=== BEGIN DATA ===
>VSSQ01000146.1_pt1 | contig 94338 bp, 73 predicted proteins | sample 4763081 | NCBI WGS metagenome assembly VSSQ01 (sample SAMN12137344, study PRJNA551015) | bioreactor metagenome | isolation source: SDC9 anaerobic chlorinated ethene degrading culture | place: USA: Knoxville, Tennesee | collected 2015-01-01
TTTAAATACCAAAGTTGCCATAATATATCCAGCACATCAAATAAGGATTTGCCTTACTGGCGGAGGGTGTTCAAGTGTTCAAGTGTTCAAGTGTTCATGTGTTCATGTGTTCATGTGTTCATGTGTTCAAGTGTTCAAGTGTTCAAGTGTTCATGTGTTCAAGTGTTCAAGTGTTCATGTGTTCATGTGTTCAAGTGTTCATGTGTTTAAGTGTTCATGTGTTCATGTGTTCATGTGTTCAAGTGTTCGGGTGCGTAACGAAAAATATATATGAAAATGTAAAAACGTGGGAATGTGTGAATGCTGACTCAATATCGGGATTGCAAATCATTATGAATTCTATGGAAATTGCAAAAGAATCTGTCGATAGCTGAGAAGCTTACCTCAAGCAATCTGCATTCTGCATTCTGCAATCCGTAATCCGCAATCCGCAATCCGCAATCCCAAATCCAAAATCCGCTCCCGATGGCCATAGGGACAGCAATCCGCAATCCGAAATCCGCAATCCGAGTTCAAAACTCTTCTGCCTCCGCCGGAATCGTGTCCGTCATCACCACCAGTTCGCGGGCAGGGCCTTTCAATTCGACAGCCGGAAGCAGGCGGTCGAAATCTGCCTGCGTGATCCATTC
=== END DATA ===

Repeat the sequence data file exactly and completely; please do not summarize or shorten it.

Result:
>VSSQ01000146.1_pt1 | contig 94338 bp, 73 predicted proteins | sample 4763081 | NCBI WGS metagenome assembly VSSQ01 (sample SAMN12137344, study PRJNA551015) | bioreactor metagenome | isolation source: SDC9 anaerobic chlorinated ethene degrading culture | place: USA: Knoxville, Tennesee | collected 2015-01-01
TTTAAATACCAAAGTTGCCATAATATATCCAGCACATCAAATAAGGATTTGCCTTACTGGCGGAGGGTGTTCAAGTGTTCAAGTGTTCAAGTGTTCATGTGTTCATGTGTTCATGTGTTCATGTGTTCAAGTGTTCAAGTGTTCAAGTGTTCATGTGTTCAAGTGTTCAAGTGTTCATGTGTTCATGTGTTCAAGTGTTCATGTGTTTAAGTGTTCATGTGTTCATGTGTTCATGTGTTCAAGTGTTCGGGTGCGTAACGAAAAATATATATGAAAATGTAAAAACGTGGGAATGTGTGAATGCTGACTCAATATCGGGATTGCAAATCATTATGAATTCTATGGAAATTGCAAAAGAATCTGTCGATAGCTGAGAAGCTTACCTCAAGCAATCTGCATTCTGCATTCTGCAATCCGTAATCCGCAATCCGCAATCCGCAATCCCAAATCCAAAATCCGCTCCCGATGGCCATAGGGACAGCAATCCGCAATCCGAAATCCGCAATCCGAGTTCAAAACTCTTCTGCCTCCGCCGGAATCGTGTCCGTCATCACCACCAGTTCGCGGGCAGGGCCTTTCAATTCGACAGCCGGAAGCAGGCGGTCGAAATCTGCCTGCGTGATCCATTC